Quote of the week

The judgments are replete with the findings of dishonesty and mala fides against Major General Ntlemeza. These were judicial pronouncements. They therefore constitute direct evidence that Major General Ntlemeza lacks the requisite honesty, integrity and conscientiousness to occupy the position of any public office, not to mention an office as more important as that of the National Head of the DPCI, where independence, honesty and integrity are paramount to qualities. Currently no appeal lies against the findings of dishonesty and impropriety made by the Court in the judgments. Accordingly, such serious findings of fact in relation to Major General Ntlemeza, which go directly to Major General Ntlemeza’s trustworthiness, his honesty and integrity, are definitive. Until such findings are appealed against successfully they shall remain as a lapidary against Lieutenant General Ntlemeza.

Mabuse J
Helen Suzman Foundation and Another v Minister of Police and Others
22 October 2015

Call for UCT academics to join march about events regarding #FeesMustFall

Today, the Academics Union and the Black Academics Caucus hosted a meeting of about 200 concerned academics about the recent events around the #FeesMustFall campaign. This group identified a number of shared points of concern, which we shared with the University community today.

We call on all academics to join a march from Jameson Hall on Upper Campus to Bremner Building tomorrow, Friday 23 October 2015 at 11h00, where we will deliver the following demands to UCT Management:

UCT ACADEMICS’ DEMANDS RELATING TO RECENT EVENTS ON CAMPUS AND #FEESMUSTFALL

We, the undersigned members of the academic staff of the University of Cape Town, stand in solidarity with the students and workers of UCT and the demands raised by those groupings. In light of recent events on campus and the ongoing campaign on #FeesMustFall, as concerned academics we further demand that:

1.The interdict issued on Monday be withdrawn unconditionally and with immediate effect, and charges against the students dropped.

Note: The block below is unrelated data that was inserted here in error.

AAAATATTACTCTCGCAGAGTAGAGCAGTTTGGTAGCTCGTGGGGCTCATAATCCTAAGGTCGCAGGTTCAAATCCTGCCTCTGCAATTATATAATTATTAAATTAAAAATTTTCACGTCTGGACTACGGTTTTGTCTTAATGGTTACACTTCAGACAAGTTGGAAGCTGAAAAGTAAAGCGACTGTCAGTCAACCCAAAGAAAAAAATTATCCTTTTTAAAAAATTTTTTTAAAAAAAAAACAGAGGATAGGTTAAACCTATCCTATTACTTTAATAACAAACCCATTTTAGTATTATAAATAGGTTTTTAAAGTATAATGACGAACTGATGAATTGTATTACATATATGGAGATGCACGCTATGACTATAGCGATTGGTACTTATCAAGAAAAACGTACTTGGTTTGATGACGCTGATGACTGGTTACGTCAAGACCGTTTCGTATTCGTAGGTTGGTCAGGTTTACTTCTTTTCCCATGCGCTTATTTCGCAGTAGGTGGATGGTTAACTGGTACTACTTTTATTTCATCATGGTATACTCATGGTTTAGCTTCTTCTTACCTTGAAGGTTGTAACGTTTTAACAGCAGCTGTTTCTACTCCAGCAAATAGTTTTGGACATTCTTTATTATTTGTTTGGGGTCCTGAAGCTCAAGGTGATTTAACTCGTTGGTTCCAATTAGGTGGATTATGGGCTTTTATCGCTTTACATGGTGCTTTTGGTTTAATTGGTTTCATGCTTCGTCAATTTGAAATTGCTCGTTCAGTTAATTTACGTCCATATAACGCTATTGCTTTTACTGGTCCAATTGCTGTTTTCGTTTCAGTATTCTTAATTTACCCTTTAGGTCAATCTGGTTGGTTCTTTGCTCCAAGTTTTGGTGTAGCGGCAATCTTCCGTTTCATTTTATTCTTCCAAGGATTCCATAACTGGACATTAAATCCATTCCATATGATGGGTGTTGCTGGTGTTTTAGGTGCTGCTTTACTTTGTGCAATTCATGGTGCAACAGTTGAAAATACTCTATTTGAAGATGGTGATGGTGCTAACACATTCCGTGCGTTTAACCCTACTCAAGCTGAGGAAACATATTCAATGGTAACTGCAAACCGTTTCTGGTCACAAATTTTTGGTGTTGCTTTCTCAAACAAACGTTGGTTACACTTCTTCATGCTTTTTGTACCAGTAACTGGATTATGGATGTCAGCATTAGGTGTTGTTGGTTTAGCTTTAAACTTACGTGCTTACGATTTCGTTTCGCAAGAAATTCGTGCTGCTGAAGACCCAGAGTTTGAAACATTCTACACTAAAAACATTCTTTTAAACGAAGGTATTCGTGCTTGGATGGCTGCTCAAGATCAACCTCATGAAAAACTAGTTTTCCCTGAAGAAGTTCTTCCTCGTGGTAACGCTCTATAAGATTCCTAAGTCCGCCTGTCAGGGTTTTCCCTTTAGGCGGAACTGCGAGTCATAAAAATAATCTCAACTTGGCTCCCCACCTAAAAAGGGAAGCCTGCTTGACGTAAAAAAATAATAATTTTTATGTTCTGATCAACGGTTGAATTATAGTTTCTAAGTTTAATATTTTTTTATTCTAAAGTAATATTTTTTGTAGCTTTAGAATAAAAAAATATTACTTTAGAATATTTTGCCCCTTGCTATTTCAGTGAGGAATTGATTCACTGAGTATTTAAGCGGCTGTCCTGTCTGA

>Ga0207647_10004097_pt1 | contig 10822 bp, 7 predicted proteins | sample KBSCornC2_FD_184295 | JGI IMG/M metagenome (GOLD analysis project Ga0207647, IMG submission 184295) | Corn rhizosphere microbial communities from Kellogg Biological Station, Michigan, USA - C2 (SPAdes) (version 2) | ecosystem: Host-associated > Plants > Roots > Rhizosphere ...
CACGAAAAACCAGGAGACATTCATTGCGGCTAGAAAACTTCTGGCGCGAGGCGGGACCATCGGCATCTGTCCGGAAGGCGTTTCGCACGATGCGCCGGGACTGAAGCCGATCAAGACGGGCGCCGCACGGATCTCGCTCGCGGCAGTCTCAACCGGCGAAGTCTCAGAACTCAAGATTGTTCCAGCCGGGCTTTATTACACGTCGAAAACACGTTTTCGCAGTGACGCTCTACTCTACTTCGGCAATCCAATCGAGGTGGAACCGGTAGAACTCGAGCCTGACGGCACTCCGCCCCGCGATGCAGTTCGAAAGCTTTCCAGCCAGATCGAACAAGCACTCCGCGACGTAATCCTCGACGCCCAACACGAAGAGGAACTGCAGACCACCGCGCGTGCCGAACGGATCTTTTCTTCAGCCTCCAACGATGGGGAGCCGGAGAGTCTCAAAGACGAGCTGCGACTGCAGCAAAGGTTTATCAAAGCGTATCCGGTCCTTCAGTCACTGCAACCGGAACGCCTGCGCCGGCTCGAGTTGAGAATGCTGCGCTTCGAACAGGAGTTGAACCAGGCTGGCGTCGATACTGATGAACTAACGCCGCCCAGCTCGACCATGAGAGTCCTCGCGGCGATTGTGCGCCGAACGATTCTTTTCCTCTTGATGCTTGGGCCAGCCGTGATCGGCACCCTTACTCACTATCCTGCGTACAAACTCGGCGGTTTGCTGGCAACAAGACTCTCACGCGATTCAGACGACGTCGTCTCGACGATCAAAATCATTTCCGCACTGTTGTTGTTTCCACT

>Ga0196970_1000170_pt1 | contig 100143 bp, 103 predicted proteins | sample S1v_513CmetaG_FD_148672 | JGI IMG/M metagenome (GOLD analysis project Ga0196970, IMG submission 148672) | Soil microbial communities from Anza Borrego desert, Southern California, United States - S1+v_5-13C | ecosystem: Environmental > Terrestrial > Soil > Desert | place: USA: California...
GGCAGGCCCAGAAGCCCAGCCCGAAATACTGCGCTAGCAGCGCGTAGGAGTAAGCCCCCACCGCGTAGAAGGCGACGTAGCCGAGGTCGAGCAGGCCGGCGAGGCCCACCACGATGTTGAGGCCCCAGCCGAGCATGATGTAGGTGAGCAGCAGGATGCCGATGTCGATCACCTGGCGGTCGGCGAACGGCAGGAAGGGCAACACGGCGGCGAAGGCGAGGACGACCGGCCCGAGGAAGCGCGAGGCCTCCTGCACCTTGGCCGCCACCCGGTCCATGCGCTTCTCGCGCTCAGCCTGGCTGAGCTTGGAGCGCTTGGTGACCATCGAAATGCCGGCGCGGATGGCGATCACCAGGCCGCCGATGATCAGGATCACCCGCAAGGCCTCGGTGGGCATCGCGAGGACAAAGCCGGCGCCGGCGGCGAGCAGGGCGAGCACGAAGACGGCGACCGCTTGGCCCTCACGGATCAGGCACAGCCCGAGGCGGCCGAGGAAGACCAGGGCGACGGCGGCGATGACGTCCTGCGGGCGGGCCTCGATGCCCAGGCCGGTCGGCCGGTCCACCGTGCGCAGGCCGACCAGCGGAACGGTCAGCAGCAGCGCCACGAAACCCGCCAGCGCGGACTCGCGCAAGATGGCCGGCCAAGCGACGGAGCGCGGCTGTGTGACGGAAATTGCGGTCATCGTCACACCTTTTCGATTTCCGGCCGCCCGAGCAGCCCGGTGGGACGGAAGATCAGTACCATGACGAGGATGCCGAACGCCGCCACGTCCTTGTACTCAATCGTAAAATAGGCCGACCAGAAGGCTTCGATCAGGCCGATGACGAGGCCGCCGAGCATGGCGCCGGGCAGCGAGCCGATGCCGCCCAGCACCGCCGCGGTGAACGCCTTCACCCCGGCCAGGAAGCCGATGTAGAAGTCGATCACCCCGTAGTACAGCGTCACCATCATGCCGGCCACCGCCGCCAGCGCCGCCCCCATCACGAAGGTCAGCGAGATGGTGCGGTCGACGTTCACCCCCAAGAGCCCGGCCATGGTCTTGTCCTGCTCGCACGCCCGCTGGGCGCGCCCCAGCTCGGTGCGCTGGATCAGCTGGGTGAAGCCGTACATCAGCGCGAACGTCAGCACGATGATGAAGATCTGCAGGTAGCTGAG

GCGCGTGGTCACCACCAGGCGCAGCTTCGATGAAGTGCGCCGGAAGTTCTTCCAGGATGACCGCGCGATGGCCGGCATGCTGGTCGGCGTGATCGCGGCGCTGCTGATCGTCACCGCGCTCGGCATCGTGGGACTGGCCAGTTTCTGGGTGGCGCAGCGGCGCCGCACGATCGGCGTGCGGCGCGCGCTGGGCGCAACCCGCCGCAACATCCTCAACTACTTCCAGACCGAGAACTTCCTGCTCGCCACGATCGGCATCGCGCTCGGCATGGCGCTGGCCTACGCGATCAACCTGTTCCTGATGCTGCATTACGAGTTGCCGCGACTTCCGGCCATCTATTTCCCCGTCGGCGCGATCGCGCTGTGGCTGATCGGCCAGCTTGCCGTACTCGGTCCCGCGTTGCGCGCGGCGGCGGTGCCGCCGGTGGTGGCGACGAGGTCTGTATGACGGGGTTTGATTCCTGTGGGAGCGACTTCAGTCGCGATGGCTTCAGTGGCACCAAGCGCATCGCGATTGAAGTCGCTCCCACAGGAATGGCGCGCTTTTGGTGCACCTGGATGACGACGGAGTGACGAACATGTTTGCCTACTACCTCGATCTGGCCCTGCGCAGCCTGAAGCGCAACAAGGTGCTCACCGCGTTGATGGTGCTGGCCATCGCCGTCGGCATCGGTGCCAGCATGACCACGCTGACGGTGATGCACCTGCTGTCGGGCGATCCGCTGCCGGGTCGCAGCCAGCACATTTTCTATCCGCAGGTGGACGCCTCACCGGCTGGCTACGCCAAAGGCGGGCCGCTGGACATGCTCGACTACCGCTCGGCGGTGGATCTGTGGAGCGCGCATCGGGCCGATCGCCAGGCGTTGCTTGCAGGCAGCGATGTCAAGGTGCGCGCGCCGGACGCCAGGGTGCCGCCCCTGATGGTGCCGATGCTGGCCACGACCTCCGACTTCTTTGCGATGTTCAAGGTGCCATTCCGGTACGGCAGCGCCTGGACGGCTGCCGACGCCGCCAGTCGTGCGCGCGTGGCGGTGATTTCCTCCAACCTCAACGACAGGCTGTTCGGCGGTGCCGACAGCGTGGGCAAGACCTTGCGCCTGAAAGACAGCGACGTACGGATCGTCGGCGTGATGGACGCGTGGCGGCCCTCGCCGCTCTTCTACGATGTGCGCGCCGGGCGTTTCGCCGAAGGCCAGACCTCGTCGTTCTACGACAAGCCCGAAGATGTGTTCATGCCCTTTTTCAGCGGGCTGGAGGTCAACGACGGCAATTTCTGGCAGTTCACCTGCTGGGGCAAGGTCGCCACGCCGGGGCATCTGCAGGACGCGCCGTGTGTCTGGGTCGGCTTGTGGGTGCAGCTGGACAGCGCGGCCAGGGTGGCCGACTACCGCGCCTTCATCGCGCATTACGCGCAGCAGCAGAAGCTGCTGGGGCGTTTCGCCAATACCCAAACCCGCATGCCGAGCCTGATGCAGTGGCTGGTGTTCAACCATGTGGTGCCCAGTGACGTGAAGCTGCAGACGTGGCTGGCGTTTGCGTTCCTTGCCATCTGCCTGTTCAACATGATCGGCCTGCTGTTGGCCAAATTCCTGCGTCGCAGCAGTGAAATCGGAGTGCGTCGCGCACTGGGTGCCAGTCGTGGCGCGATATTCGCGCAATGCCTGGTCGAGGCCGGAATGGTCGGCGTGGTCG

2. Police brutality must stop. UCT Council urgently formulate a policy on the circumstances under which police are invited onto campus, together with possible limitations on their actions, so that the disproportionate reaction against students seen on Monday evening never occurs again.

3. An open forum for academic staff be convened by UCT Management by the close of business on 27 October at which each member of the UCT Executive must personally account on their role in seeking the interdict, and in allowing the violence on campus this week to take place.

4. The University reschedule exams, and consult and communicate with both academics and students about what the plans are to conclude the year.

5. The University engage, as a community of students, staff, workers and management, with government and other stakeholders to resolve the national funding crisis of higher education in South Africa. Holding government to account for its role in precipitating this crisis must be an important component of that engagement.

6. UCT Management makes transparent the University’s financial and budgeting processes, as well as the University’s current income and expenditure, so that academic staff can understand the long-term financial constraints faced by the University, as well we the implications thereof.

To add your name to the list of academics who sign the statement, please email kelley.moult@uct.ac.za.

Academics who wish to join the march may collect their gowns on Upper Campus between 10:45 and 10:55am, near the library stairs in Molly Blackburn Hall.

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